Introduction<br />Inverse dynamics joint kinetics are often used to infer contributions<br />from underlying groups of muscle-tendon units (MTUs). However, such<br />interpretations are confounded by multiarticular (multi-joint)<br />musculature, which can cause inverse dynamics to over-or under-estimate<br />net MTU power. Misestimation of MTU power could lead to incorrect<br />scientific conclusions, or to empirical estimates that misguide<br />musculoskeletal simulations, assistive device designs, or clinical<br />interventions. The objective of this study was to investigate the degree<br />to which ankle joint power overestimates net plantarflexor MTU power<br />during the Push-off phase of walking, due to the behavior of the flexor<br />digitorum and hallucis longus (FDHL)-multiarticular MTUs crossing the<br />ankle and metatarsophalangeal (toe) joints.<br />Methods<br />We performed a gait analysis study on six healthy participants,<br />recording ground reaction forces, kinematics, and electromyography<br />(EMG). Empirical data were input into an EMG-driven musculoskeletal<br />model to estimate ankle power. This model enabled us to parse<br />contributions from mono-and multi-articular MTUs, and required only one<br />scaling and one time delay factor for each subject and speed, which were<br />solved for based on empirical data. Net plantarflexing MTU power was<br />computed by the model and quantitatively compared to inverse dynamics<br />ankle power.<br />Results<br />The EMG-driven model was able to reproduce inverse dynamics ankle power<br />across a range of gait speeds (R-2 >= 0.97), while also providing<br />MTU-specific power estimates. We found that FDHL dynamics caused ankle<br />power to slightly overestimate net plantarflexor MTU power, but only by<br />similar to 2-7%.<br />Conclusions<br />During Push-off, FDHL MTU dynamics do not substantially confound the<br />inference of net plantarflexor MTU power from inverse dynamics ankle<br />power. However, other methodological limitations may cause inverse<br />dynamics to overestimate net MTU power; for instance, due to rigid-body<br />foot assumptions. Moving forward, the EMG-driven modeling approach<br />presented could be applied to understand other tasks or larger<br />multiarticular MTUs.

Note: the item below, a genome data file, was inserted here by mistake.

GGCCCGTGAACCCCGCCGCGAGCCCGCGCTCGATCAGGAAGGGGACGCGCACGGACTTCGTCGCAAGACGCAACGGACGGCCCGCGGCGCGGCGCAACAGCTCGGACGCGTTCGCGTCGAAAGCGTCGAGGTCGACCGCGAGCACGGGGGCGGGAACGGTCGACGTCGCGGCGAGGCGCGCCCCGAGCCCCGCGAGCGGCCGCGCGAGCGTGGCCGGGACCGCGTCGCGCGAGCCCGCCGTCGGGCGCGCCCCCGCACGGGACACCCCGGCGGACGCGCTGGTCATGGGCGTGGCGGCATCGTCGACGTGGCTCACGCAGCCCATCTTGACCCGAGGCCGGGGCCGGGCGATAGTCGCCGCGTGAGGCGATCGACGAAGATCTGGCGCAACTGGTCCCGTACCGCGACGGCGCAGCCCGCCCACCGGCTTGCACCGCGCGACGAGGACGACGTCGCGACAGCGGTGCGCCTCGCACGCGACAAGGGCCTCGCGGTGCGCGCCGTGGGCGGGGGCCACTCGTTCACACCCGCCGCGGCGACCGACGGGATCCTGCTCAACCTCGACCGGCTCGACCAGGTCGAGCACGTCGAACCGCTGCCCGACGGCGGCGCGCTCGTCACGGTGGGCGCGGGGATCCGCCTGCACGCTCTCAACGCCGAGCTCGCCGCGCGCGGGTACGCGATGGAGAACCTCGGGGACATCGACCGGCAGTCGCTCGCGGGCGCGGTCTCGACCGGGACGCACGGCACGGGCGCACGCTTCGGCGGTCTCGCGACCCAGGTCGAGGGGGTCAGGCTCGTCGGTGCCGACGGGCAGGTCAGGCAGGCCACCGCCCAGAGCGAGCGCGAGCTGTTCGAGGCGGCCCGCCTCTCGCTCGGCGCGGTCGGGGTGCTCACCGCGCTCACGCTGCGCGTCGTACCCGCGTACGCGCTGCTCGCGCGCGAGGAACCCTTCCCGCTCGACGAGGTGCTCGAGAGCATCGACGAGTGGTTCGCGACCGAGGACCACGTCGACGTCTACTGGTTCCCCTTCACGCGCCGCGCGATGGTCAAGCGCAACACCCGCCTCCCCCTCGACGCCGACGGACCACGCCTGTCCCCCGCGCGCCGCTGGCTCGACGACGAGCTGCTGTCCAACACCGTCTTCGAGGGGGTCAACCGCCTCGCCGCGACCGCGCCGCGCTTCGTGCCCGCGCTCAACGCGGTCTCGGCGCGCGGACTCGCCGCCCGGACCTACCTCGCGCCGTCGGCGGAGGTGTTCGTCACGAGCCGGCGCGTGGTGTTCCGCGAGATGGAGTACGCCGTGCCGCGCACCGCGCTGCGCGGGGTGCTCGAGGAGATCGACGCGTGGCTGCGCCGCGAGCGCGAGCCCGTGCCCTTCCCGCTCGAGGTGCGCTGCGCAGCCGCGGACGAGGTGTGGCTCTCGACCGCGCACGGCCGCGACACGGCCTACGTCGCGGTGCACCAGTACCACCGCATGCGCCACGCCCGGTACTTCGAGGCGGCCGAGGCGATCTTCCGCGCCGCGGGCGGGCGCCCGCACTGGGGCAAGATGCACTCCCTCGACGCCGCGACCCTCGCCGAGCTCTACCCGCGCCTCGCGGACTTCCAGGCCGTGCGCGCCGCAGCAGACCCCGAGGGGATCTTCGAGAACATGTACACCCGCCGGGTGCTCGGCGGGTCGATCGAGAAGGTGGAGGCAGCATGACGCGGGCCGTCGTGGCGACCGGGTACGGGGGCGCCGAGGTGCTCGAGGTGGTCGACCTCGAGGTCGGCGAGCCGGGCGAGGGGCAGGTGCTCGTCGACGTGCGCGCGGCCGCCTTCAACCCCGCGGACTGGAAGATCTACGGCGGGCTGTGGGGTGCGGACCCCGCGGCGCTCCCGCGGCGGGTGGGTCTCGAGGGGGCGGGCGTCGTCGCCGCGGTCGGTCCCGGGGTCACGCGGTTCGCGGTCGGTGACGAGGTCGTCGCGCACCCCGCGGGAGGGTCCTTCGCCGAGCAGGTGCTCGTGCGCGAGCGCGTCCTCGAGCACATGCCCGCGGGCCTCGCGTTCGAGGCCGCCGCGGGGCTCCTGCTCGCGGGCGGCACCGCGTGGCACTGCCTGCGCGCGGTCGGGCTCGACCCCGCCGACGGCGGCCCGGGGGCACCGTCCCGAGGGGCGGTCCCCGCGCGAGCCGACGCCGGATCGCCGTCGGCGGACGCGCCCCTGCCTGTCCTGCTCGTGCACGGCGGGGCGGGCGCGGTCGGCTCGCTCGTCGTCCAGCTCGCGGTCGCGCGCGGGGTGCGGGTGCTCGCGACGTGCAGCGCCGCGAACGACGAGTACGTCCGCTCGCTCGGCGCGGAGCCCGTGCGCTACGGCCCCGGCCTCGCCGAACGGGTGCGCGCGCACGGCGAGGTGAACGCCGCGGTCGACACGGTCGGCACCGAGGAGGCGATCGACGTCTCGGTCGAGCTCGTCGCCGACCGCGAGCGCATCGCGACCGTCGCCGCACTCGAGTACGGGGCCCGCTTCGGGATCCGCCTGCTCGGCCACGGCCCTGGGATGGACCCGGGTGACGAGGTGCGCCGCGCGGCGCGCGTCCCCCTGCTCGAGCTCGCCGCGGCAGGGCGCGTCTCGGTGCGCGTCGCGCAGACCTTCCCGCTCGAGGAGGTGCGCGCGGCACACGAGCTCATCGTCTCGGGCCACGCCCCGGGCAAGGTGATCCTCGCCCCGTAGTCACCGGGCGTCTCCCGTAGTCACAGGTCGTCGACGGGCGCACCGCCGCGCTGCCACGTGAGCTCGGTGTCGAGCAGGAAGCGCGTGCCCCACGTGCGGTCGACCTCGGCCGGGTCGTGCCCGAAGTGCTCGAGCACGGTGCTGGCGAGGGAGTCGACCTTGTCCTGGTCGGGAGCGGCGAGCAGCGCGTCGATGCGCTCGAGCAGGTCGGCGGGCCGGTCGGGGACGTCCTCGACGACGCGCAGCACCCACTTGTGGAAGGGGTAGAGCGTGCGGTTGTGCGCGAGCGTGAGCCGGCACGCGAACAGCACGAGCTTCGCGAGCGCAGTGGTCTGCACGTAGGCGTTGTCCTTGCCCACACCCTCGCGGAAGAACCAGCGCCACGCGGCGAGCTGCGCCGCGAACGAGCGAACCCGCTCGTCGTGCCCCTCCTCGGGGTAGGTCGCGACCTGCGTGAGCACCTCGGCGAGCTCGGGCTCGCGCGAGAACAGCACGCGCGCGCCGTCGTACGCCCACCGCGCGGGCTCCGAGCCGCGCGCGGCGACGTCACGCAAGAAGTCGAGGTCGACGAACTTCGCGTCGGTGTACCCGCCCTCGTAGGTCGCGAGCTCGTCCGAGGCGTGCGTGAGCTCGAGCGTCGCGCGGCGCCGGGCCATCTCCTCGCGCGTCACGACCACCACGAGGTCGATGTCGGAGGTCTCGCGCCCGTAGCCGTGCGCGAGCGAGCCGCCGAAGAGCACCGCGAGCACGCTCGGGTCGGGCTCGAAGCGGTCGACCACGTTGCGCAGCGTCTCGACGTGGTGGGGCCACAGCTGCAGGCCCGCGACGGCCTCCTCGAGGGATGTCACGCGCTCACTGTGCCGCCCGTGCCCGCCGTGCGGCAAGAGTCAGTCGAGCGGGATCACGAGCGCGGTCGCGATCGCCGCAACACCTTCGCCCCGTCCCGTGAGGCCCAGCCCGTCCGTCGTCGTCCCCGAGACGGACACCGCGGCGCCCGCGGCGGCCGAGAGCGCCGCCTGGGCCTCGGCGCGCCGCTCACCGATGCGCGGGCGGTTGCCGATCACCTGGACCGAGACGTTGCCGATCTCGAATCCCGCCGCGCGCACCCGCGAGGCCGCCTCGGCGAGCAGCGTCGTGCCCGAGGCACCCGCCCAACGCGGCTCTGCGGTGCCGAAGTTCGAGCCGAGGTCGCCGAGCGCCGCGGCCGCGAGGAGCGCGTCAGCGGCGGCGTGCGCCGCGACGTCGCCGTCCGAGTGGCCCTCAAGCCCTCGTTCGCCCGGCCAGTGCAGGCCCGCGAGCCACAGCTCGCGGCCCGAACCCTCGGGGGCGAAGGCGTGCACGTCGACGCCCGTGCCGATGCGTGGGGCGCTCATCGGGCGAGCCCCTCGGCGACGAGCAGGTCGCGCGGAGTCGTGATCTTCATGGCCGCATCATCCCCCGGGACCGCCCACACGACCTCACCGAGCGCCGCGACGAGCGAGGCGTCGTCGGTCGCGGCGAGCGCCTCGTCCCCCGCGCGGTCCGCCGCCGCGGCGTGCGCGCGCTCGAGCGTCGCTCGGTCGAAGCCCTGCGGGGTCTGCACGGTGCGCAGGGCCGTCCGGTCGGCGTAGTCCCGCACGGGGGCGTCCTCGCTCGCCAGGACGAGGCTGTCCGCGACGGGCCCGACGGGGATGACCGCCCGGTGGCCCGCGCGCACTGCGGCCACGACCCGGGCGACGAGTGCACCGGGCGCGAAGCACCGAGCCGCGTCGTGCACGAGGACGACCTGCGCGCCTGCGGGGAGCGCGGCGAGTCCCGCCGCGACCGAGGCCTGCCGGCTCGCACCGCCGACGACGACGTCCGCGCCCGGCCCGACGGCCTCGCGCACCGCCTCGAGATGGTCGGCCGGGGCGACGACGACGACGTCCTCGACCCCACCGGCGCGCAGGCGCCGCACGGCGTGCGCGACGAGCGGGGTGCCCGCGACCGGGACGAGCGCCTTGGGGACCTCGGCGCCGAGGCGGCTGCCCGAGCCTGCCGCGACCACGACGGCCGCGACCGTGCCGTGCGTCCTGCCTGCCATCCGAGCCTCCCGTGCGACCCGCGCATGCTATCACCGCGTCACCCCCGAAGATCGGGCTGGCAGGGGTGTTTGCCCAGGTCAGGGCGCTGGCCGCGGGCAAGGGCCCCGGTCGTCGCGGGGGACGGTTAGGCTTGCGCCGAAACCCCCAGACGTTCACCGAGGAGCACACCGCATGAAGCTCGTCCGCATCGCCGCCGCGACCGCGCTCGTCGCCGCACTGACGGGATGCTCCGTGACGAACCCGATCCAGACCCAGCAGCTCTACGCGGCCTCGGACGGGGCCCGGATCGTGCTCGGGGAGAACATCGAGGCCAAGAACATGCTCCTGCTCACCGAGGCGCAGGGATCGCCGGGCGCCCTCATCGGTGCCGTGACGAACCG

Honert, E. C., & Zelik, K. E. (2016). Inferring muscle-tendon unit power from ankle joint power during the push-off phase of human walking: Insights from a multiarticular EMG-Driven model. PLoS ONE, 11(10). https://doi.org/10.1371/journal.pone.0163169